frame = cv2.flip(frame, 1)
    frame_gray = cv2.cvtColor(frame, cv2.COLOR_BGR2GRAY)
    faces = detector(frame)
    for face in faces:
        landmarks = predictor(frame_gray, face)

There will be 68 landmarks recognized and returned as a tuple(x,y).
You can check by print(landmarks.part(num)).
(num is a number from 0 to 67)

Next, we need to define a rectangle as the mouth area to add the mask to:

detecting rectangle as mouth area
Define a rectangle as the mouth area

But before that, we will take out 3 special points to serve the calculation:

bottom_mask = (landmarks.part(9).x, landmarks.part(9).y)
top_left = (landmarks.part(1).x, landmarks.part(1).y)
top_right = (landmarks.part(16).x, landmarks.part(16).y)

We have to calculate its width and height. The width will be the space between top_left and top_right. The formula for width and height would be:

formula | create application filter opencv

w/h is the width/height ratio of the medical mask, such a calculation helps to keep the correct proportions when merging into the image.

In Python, we can easily calculate the distance between two points using the hypot function:

mask_width = int(hypot(top_right[0] - top_left[0], top_right[1] - top_left[1]))
mask_height = int(mask_width * w/h)

3. Extract the medical mask area

Resize the medical mask image to the exact size of the rectangle we just calculated:

mask = cv2.resize(mask_img, (mask_width, mask_height))

The image is now an RGB image, ie 3-dimensional (width, height, channel=3) we need to convert it to a grayscale image to get a 2-dimensional image (width, height, channel=1) for convenience to calculate.

mask_gray = cv2.cvtColor(mask, cv2.COLOR_BGRA2GRAY)

Create a binary mask to get the correct part of the medical mask:

_, mask_mask = cv2.threshold(mask_gray, 25,255, cv2.THRESH_BINARY_INV)

create mask
Create a binary mask

(You can see more about the binary technique cv2.threshold() here)

Next, we need to cut the rectangle of the mouth area that we mentioned in the previous step. But in the beginning, let’s take a look at the 2-D array Slicing technique.

(You can skip this step if you already understand it)

Initialize a 2D array:

arr = np.array(np.arange(100).reshape(10, 10))

We will get a 2D array like this:

get 2d array
Initialize a 2D array

Supposed to cut a rectangle with (width=4 and height=5) highlighted in green, how do we do that? The slicing technique will help us do just that:

rec = arr[3:3+5, 3:3+4]

slicing array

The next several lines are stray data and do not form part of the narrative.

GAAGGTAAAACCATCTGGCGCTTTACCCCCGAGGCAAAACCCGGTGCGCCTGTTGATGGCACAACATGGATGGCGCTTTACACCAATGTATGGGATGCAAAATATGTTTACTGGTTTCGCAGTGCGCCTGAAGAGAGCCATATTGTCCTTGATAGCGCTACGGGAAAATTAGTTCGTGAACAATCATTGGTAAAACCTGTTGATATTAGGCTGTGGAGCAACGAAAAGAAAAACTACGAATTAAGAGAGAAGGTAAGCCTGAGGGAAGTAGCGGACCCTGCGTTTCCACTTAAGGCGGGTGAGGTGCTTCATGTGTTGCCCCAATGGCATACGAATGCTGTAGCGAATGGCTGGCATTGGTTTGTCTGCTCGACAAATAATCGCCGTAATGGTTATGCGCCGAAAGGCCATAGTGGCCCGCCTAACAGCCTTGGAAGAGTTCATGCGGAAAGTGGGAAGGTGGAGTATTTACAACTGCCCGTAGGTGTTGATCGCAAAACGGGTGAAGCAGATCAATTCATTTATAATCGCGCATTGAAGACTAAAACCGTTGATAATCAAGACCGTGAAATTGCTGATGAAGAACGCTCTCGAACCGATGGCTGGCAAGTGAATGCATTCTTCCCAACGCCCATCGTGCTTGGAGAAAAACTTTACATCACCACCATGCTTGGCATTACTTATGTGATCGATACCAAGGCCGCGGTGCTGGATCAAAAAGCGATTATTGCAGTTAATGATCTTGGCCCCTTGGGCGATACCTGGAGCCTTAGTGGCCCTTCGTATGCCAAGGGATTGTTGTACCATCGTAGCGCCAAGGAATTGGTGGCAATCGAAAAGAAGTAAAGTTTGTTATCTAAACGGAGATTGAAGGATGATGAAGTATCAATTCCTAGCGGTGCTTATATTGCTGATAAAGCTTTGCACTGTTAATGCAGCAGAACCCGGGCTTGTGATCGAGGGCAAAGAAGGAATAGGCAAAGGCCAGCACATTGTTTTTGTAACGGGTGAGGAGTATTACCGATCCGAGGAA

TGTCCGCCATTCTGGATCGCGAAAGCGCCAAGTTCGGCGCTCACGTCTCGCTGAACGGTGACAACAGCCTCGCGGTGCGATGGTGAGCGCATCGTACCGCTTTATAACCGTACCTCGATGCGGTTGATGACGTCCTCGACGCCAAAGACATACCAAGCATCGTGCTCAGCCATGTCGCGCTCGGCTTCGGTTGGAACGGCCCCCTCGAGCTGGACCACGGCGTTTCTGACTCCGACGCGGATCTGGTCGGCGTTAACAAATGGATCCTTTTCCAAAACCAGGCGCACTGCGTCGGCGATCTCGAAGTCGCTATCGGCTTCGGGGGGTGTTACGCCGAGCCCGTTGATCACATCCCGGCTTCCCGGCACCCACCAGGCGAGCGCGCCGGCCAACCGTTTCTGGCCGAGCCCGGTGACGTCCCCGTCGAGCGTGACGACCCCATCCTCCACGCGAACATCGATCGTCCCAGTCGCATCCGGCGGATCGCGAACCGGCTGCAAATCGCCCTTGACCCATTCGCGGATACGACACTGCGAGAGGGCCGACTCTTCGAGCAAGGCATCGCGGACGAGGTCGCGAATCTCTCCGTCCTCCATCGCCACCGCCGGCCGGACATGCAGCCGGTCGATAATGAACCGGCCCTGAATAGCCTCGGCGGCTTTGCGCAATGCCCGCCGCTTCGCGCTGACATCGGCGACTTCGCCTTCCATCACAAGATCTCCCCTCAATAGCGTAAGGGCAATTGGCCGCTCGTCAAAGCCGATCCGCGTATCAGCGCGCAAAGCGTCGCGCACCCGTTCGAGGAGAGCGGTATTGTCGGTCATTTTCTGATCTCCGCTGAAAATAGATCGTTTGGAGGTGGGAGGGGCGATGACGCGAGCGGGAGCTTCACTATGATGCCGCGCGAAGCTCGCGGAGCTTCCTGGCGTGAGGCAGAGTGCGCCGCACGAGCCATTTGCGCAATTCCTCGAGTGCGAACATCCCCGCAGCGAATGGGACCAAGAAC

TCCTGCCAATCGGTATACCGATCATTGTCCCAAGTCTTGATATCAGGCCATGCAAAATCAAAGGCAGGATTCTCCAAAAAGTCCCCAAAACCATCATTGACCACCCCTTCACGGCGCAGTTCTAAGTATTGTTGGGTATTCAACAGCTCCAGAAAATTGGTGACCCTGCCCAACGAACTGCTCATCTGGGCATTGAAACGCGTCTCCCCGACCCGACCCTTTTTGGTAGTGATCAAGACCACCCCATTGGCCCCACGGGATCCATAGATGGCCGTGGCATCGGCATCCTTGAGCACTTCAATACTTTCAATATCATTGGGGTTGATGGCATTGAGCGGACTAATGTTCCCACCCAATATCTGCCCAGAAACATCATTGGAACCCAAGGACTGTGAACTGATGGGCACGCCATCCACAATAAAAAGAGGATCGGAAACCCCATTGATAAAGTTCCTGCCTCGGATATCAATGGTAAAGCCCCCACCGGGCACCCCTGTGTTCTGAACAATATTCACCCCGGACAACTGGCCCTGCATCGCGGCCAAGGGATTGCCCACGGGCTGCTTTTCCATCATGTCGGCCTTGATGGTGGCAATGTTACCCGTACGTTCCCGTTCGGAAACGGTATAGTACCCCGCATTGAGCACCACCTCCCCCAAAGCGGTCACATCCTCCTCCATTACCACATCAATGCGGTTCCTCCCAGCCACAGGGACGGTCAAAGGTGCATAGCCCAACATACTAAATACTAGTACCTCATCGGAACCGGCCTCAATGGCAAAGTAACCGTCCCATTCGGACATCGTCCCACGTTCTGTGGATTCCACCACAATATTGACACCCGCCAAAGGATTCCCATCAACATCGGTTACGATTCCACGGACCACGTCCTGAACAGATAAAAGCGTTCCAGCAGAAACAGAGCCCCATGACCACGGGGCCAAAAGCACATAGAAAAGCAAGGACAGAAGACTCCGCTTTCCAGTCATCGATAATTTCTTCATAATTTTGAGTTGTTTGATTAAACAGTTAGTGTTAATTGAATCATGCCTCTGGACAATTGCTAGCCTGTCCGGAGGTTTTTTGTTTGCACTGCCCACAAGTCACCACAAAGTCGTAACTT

Slicing array 2D

Then, try to change all values of rec to zero and reassign rec to arr:

rec = np.zeros((5,4))
arr[3:3+5, 3:3+4] = rec

The arr array will now be:

Array after processing | create application filter opencv
Array after processing

Make sure you understand the slicing technique I just demonstrated because that’s exactly what we’re going to do next.

Slicing the mouth area:

area = frame[top_left[1] : top_left[1] + mask_height , top_left[0] : top_left[0] + mask_width]

Create mouth area without medical mask using cv2.bitwise_and()

area_no_mask = cv2.bitwise_and(area, area, mask = mask_mask)
area without mask | create application filter opencv

Mouth area without the medical mask

Finally, use cv2.add() to concatenate area_no_mask and mask:

final = cv2.add(area_no_mask, mask)

You will be:


The last thing we just need to do is return the processed area area to frame:

frame[top_left[1] - weight : top_left[1] + mask_height - weight, top_left[0] : top_left[0] + mask_width] = final

Display the final result by cv2.imshow():

cv2.imshow('Result', frame)
# press 'q' to break
if cv2.waitKey(0) & 0xFF == ord('q'):

output | create application filter opencv
And here is the result :3


Through this article, I have presented masking, slicing technical and bitwise operators. Those are important and commonly used techniques in image processing.

This recognition technology is still limited, using Dlib it can only recognize 68 landmarks so the accuracy is not high, you can try with Google’s Mediapipe (with 468 landmarks) to try to improve your program.


To make sure you have a good understanding of what’s covered, write a program similar to the following:

Idea: Add a pig’s nose to the face from a webcam
Perform: Calculate nose part from webcam, perform pig nose grafting. The steps are the same as above.

Thank you for reading my article, all the source codes of these 2 projects can be downloaded here. Connect with me on Linkedin if you have any questions.

(All images used in this article are mine)

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Kudo Khang